Laundry was done on a certain day by one of the native boys, the supply plane came on Thursday (if we were lucky), the loran transmitters were switched on Saturday, and the station was fueled on Friday. The routine never varied, week by week, month by month, ad infinitum. It was always the same . . . except once.

In the wee hours of this Saturday morning, I was on scope watch but, half asleep, dreaming about things back home. Suddenly the timers went bananas, the transmitter went off the air, and the lights faded out. This wasn’t an entirely unheard of event. It had happened many times before because the equipment was getting old and tired. The ET's had been trained by the Engineman to start up a diesel generator and put it "on line" to avoid "off air" time. It was much faster than running to the barracks and waking an Engineman to get him to do it.

I ran to the generator hut where the four diesel generators lived. By the light of my battle lantern, I looked at the control panel (one for each generator) to determine which had been on line and switched it off line; then started the next generator’s "pony" motor, put it in gear to roll the big generator over, which caught right away with a big clatter and roar. Increasing throttle, it was brought up to produce a nice 60 cycle output voltage, then I shut the pony motor off. Immediately as soon as I switched the generator "on line," the damn thing wound down and DIED. There I was, in the dark again with TWO dead generators.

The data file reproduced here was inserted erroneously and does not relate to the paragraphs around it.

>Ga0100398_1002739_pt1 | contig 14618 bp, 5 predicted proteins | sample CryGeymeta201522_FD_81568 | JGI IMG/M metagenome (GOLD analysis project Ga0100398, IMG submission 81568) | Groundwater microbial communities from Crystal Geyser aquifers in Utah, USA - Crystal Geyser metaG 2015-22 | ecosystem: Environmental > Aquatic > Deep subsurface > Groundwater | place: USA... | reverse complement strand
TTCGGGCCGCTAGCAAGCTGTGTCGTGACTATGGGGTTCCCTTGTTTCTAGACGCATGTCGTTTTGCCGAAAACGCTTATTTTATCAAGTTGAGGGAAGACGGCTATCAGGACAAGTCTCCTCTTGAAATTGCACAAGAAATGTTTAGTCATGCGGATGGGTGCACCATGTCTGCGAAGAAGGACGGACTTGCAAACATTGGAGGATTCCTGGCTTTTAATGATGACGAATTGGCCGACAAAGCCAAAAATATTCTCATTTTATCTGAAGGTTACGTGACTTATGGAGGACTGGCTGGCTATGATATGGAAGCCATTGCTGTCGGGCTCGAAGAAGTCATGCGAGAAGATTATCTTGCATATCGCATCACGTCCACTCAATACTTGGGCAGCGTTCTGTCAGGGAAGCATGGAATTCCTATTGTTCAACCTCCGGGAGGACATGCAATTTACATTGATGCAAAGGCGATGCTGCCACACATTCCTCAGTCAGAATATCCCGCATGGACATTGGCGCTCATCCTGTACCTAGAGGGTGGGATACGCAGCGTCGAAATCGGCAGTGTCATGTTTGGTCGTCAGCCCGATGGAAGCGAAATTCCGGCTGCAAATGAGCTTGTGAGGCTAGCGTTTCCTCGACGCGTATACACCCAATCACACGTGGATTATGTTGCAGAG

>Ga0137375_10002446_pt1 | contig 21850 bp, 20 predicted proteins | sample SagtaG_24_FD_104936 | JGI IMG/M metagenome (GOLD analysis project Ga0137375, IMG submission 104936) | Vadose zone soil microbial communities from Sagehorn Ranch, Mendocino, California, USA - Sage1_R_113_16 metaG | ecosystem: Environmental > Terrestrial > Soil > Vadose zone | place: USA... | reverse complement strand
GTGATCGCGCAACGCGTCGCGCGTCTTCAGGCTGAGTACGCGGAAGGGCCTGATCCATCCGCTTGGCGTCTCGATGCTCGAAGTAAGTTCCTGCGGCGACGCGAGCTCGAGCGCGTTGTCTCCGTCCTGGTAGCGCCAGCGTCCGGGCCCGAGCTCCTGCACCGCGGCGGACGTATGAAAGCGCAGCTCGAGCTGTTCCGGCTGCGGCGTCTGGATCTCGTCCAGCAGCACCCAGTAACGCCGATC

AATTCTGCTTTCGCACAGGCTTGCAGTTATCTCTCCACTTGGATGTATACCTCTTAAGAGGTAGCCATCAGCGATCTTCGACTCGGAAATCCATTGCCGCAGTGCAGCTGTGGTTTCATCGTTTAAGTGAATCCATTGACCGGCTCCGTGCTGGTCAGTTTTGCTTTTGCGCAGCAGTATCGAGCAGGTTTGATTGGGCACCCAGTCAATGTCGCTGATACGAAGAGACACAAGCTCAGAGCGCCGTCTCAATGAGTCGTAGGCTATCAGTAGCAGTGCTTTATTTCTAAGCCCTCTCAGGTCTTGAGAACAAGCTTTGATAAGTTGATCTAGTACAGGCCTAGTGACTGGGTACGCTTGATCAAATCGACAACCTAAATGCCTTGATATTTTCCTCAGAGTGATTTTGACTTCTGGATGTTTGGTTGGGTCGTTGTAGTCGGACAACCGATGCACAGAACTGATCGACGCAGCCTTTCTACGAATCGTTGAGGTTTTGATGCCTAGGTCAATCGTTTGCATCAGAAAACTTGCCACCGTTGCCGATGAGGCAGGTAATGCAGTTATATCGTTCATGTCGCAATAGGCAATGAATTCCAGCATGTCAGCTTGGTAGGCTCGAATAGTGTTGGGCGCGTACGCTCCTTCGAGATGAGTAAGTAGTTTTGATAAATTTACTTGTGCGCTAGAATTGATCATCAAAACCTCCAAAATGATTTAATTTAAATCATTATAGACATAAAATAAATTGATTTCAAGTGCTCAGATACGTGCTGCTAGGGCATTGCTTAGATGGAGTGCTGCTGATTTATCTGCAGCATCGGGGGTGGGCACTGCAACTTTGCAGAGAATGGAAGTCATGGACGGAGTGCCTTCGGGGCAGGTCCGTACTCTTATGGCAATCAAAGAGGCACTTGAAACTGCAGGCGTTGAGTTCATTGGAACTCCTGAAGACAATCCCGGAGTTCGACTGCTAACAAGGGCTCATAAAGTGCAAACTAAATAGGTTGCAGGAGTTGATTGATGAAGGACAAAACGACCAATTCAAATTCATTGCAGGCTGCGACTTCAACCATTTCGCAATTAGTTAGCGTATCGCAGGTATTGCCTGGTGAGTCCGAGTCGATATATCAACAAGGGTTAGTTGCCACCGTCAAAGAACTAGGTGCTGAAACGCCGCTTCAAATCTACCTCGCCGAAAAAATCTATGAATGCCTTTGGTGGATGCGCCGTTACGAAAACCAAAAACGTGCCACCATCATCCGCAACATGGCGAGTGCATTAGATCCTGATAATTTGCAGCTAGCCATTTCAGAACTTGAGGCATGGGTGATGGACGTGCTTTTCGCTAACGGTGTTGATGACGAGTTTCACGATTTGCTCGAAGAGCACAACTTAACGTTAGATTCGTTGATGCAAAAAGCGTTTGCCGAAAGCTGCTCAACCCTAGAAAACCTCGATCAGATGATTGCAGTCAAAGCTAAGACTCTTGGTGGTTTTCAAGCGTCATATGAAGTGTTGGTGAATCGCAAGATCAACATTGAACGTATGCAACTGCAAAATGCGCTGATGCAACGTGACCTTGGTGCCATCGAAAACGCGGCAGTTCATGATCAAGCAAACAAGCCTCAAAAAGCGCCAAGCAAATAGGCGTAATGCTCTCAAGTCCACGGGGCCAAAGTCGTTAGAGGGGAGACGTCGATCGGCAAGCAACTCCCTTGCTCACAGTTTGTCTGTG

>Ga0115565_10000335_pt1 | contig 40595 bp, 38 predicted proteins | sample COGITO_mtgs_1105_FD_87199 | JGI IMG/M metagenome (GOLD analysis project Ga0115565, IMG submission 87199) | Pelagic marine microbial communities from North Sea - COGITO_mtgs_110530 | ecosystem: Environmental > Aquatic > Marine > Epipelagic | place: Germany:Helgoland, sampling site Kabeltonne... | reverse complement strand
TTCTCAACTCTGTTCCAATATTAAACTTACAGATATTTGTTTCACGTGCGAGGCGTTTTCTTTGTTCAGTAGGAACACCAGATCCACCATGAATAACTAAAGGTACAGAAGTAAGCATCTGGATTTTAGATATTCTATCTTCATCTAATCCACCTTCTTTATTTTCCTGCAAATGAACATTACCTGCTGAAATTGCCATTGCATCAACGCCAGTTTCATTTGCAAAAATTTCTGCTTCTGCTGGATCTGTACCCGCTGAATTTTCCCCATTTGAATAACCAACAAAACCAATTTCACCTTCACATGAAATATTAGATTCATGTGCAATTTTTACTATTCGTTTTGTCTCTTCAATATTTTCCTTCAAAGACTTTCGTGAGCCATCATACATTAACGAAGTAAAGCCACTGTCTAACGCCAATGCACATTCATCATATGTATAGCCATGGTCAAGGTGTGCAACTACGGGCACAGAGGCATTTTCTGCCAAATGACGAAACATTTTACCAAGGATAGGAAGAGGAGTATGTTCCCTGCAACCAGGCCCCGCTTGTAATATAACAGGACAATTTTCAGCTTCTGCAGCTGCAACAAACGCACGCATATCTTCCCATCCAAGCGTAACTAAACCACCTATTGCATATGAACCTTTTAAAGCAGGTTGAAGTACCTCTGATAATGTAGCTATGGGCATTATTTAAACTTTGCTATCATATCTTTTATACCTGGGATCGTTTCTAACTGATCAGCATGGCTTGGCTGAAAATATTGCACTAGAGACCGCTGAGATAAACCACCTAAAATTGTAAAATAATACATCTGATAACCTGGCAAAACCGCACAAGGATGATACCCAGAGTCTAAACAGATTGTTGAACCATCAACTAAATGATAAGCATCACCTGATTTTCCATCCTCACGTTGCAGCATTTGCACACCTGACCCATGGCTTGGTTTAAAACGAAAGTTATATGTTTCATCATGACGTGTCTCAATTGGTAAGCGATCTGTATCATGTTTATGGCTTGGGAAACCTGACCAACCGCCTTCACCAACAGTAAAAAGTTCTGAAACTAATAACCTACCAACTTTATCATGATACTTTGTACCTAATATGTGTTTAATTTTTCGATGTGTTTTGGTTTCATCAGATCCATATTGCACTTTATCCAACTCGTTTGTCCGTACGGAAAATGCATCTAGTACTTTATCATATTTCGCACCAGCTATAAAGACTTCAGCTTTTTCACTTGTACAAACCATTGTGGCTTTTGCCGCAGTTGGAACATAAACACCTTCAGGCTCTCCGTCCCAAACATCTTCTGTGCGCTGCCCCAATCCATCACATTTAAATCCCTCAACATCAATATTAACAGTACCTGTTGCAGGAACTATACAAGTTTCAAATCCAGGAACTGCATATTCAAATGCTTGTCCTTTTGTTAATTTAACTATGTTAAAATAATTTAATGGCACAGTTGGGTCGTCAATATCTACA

I went to the next one in line and repeated the same procedure, and just as I cut that one "on line," the same thing happened again. I was frustrated by now and couldn’t figure out what the hell was wrong. I repeated the start up procedure on the last generator and, you guessed it, that one went bye-bye too.

Fifteen minutes had gone by now. Fifteen long minutes off the air and I was panicked. I ran to the barracks and shook Stan the Engineman first class awake. As soon as I told him the station was without power, he started ranting and raving about "damn ET's" and that he had taught us how to start the generators, and what the hell had I screwed up now? And on and on. I tried to answer him but he wasn’t listening to a "stupid ET."

We ran to the generator hut and, while I held the light, he attempted to start a generator. It wouldn’t start. So he tried another, and another, and the last one, with identical results. About this time, his Engineman-striker showed up and stood there looking sleepy and stupid. This guy was a goof-off if ever there was one.

Stan turned to him and said, "You did fuel the station today, didn’t you?" With a look of a kid caught with his hand in the cookie jar, the striker admitted that he had forgotten this small detail.